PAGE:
Lawrence P. Grayson
Lent has begun and the raucous Mardi Gras carnivals for 2015 are over. These annual rites are celebrated in many countries and in dozens of cities across America. The New Orleans bacchanal, which is this nation’s largest and oldest, has been described on one website aimed at the college crowd as “the annual festival of drunken debauchery and excessively good times.”
This festivity epitomizes the hedonistic self-centeredness that permeates much of Western society. The focus is totally on me – my pleasure, my career, my advancement, my future. The attitude is carried into organizations, as major companies have begun paying valued female employees to delay childbearing in order to concentrate on their careers. Children are an impediment to corporate success.
The results – a dearth of children and demographic decline – are being experienced widely among economically-advanced.
The fertility rate in Japan, for example, is 1.4 children per couple, well below the 2.1 needed to keep the population from shrinking. By 2060, that nation’s population is projected to fall by 30 percent; for every 10 people 4 will be 65 or older while less than 1will be 14 or under.
What is happening in Japan is occurring in many other countries that are struggling with belowreplacement fertility rates. Italy’s health minister recently said her nation is dying because its people do not want children. With a fertility rate of 1.4 and 40 percent of Italian couples choosing not to have children, the country as it presently exists is doomed.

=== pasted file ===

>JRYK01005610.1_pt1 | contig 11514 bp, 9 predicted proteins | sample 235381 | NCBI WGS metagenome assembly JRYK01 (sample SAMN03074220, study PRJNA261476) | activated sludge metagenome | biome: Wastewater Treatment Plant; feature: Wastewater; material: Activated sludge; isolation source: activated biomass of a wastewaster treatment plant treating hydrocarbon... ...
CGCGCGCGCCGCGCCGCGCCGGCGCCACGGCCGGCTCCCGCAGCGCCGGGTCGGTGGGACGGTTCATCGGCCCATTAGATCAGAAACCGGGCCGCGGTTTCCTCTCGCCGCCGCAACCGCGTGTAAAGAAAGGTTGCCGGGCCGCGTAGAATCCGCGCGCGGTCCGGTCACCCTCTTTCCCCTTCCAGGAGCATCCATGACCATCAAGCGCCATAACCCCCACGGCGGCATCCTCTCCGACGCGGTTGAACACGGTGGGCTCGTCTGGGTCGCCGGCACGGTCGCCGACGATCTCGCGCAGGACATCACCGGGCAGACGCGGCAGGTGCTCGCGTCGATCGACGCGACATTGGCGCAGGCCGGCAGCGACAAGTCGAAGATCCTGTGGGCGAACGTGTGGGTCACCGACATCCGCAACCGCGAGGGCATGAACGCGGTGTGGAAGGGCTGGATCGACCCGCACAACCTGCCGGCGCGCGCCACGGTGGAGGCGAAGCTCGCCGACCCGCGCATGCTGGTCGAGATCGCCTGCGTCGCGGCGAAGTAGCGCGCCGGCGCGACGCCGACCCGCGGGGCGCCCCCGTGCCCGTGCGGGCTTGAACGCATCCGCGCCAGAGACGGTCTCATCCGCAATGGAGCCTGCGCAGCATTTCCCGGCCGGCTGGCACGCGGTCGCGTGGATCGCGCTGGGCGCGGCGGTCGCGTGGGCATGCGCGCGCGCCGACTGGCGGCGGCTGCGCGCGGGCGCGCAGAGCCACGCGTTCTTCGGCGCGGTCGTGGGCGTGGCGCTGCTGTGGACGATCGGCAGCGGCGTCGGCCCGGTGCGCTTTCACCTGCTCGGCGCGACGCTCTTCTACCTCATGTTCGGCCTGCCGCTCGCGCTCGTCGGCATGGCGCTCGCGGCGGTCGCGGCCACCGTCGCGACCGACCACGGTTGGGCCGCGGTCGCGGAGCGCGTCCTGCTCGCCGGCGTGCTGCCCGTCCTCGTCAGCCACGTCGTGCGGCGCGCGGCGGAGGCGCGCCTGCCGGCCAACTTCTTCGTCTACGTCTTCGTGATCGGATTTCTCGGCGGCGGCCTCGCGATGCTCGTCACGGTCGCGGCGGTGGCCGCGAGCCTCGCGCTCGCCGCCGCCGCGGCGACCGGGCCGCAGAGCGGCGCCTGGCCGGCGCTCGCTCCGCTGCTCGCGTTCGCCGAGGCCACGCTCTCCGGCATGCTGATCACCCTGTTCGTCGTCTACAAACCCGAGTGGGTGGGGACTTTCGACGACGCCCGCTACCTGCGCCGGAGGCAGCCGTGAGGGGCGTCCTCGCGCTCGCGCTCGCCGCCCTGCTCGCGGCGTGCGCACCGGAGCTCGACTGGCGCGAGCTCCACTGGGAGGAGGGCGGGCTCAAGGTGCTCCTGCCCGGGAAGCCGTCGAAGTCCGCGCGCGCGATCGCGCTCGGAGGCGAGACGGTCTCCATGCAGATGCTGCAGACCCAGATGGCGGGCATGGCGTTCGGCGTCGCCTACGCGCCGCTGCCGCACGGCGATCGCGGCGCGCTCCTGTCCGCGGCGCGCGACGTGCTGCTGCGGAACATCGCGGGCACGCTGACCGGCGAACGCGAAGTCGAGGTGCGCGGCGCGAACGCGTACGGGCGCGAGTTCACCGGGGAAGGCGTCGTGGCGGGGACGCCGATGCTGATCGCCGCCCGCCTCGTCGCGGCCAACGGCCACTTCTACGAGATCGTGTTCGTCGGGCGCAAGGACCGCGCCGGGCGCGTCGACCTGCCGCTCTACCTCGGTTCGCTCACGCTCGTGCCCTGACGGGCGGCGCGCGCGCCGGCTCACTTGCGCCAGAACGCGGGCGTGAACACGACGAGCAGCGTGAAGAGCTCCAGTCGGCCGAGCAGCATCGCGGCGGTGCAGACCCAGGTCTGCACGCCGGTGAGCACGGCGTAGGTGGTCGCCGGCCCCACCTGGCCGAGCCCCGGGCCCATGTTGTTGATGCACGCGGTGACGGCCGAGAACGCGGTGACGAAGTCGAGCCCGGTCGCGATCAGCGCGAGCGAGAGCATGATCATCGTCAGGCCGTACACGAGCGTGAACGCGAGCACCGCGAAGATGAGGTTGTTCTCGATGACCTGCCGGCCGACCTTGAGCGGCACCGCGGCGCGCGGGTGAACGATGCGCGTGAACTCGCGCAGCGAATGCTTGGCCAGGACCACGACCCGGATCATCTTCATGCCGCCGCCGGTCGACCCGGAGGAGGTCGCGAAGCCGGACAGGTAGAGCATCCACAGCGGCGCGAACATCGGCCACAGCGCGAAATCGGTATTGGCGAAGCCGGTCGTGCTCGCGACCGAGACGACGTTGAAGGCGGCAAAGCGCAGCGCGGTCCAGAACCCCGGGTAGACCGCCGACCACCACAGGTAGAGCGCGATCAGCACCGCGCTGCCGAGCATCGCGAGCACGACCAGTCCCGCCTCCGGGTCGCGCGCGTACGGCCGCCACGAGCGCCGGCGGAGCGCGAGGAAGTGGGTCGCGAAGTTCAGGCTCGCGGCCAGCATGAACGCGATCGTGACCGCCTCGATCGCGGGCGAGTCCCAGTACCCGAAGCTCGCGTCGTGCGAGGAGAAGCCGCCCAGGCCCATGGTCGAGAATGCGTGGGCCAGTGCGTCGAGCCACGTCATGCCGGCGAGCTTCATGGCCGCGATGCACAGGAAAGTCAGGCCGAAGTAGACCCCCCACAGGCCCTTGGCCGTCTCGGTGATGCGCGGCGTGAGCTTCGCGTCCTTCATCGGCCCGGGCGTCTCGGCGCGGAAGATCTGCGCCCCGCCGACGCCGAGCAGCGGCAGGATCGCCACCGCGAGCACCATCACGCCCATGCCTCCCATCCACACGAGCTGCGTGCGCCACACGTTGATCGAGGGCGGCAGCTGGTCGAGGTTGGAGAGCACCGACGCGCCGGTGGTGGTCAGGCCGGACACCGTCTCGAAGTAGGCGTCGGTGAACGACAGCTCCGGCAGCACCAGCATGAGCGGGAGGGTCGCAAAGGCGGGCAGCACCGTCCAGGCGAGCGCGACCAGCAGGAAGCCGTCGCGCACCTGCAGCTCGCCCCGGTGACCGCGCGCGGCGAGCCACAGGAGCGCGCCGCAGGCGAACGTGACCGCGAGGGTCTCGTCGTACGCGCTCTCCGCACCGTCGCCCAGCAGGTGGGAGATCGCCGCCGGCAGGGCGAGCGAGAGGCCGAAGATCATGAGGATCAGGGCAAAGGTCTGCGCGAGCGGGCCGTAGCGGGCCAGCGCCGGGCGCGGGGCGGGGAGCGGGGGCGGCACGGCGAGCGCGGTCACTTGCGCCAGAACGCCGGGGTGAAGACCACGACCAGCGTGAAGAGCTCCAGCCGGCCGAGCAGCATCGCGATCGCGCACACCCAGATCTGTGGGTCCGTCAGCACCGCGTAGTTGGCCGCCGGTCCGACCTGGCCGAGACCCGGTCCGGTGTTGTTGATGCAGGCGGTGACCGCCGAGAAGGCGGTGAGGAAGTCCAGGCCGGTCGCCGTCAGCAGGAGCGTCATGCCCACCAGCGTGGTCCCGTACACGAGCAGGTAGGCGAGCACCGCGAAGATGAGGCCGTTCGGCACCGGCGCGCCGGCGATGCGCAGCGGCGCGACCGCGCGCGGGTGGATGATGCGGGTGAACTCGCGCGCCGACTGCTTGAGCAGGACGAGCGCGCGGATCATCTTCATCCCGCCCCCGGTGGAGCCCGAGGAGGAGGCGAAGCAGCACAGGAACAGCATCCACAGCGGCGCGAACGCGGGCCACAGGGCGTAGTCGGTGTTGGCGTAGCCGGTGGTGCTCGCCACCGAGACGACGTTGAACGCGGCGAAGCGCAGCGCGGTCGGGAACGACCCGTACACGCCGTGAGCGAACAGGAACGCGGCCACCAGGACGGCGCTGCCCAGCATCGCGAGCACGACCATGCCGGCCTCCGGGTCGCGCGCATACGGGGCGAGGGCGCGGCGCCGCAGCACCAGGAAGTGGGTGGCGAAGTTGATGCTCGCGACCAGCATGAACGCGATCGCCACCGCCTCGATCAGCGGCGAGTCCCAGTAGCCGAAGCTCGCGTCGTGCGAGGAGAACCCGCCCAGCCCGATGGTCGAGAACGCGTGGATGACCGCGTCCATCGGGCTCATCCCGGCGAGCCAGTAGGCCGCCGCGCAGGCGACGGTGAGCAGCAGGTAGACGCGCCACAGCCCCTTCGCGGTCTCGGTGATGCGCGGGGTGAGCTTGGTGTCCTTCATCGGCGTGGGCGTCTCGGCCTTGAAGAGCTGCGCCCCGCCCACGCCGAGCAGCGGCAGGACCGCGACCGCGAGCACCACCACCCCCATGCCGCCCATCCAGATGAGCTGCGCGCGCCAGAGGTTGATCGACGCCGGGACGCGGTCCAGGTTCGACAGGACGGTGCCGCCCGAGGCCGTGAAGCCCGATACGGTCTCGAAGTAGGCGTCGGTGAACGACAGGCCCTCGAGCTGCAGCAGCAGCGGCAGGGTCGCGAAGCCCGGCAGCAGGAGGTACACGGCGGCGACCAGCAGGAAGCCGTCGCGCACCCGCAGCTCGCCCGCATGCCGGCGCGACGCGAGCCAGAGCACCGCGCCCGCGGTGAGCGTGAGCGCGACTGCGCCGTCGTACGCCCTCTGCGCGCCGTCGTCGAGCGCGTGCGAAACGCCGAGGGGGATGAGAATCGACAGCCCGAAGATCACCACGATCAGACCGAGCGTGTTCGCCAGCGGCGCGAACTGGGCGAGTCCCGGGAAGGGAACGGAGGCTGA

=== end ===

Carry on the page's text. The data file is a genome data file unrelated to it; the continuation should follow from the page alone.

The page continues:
Taiwan's president recently warned that his country's lack of children is a serious national security threat. In 1951, the average Taiwanese woman had seven children; today, the fertility rate is 1.1. In Britain, the fertility rate is 1.9; in Russia 1.6; in Spain 1.5; and in Germany1.4.
America is on a similar track. The Centers for Disease Control and Prevention, in December 2014, reported that the number of births in the United States in 2013 declined 9 percent from 2007 – the last time it was at the replacement level – depressing the fertility rate to 1.86. This is lower than during the Great Depression of the 1930s, and the lowest it has been since the late 1970s when there was high unemployment, inflation, long-lines at the gas-pump and, as President Carter described it, a national loss of “confidence in the future” characterized by “paralysis and stagnation and drift.”
The low fertility rates have enormous implications for every sector of a nation’s society – the economy, social stability, health care, pensions, defense, and foreign relations, among others – regardless of the country’s political system or views. Big government, social security, national health care and other entitlement programs are not sustainable if there are not enough future taxpayers being born to fund them. The free market and the creation of new companies and industries cannot continue if labor shortages are due to a population profile that is radically skewed toward the aged. Abortion, contraception, delayed child bearing, high rates of divorce and a laxity towards marriage are depriving many nations of their next generations. How and in what form will these countries survive?